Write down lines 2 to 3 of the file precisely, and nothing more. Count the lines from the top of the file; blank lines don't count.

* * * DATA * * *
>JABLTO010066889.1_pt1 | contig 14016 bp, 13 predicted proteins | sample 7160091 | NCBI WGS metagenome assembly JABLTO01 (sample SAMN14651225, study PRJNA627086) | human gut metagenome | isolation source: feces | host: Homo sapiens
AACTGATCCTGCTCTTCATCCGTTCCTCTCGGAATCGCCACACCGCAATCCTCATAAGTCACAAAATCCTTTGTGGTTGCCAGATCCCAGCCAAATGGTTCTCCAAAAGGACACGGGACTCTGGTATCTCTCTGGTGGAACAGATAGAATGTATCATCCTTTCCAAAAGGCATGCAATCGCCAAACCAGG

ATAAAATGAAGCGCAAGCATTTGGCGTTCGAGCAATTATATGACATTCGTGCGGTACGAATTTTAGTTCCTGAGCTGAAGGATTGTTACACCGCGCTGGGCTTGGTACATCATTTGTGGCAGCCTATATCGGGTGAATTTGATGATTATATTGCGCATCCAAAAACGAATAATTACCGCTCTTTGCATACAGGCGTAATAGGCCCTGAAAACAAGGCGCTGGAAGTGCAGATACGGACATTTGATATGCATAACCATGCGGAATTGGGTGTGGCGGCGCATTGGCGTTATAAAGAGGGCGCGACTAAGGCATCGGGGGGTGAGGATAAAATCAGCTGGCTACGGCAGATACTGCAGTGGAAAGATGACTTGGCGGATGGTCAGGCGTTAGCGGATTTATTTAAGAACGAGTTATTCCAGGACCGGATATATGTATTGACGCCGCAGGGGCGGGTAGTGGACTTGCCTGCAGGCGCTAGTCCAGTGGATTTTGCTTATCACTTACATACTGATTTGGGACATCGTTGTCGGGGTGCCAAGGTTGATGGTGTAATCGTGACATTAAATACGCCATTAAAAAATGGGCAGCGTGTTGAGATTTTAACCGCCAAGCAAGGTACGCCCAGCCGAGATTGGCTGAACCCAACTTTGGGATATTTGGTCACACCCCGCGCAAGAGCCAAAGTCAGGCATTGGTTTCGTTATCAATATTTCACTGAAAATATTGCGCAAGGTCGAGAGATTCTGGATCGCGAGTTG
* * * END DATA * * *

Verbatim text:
AACTGATCCTGCTCTTCATCCGTTCCTCTCGGAATCGCCACACCGCAATCCTCATAAGTCACAAAATCCTTTGTGGTTGCCAGATCCCAGCCAAATGGTTCTCCAAAAGGACACGGGACTCTGGTATCTCTCTGGTGGAACAGATAGAATGTATCATCCTTTCCAAAAGGCATGCAATCGCCAAACCAGG

ATAAAATGAAGCGCAAGCATTTGGCGTTCGAGCAATTATATGACATTCGTGCGGTACGAATTTTAGTTCCTGAGCTGAAGGATTGTTACACCGCGCTGGGCTTGGTACATCATTTGTGGCAGCCTATATCGGGTGAATTTGATGATTATATTGCGCATCCAAAAACGAATAATTACCGCTCTTTGCATACAGGCGTAATAGGCCCTGAAAACAAGGCGCTGGAAGTGCAGATACGGACATTTGATATGCATAACCATGCGGAATTGGGTGTGGCGGCGCATTGGCGTTATAAAGAGGGCGCGACTAAGGCATCGGGGGGTGAGGATAAAATCAGCTGGCTACGGCAGATACTGCAGTGGAAAGATGACTTGGCGGATGGTCAGGCGTTAGCGGATTTATTTAAGAACGAGTTATTCCAGGACCGGATATATGTATTGACGCCGCAGGGGCGGGTAGTGGACTTGCCTGCAGGCGCTAGTCCAGTGGATTTTGCTTATCACTTACATACTGATTTGGGACATCGTTGTCGGGGTGCCAAGGTTGATGGTGTAATCGTGACATTAAATACGCCATTAAAAAATGGGCAGCGTGTTGAGATTTTAACCGCCAAGCAAGGTACGCCCAGCCGAGATTGGCTGAACCCAACTTTGGGATATTTGGTCACACCCCGCGCAAGAGCCAAAGTCAGGCATTGGTTTCGTTATCAATATTTCACTGAAAATATTGCGCAAGGTCGAGAGATTCTGGATCGCGAGTTG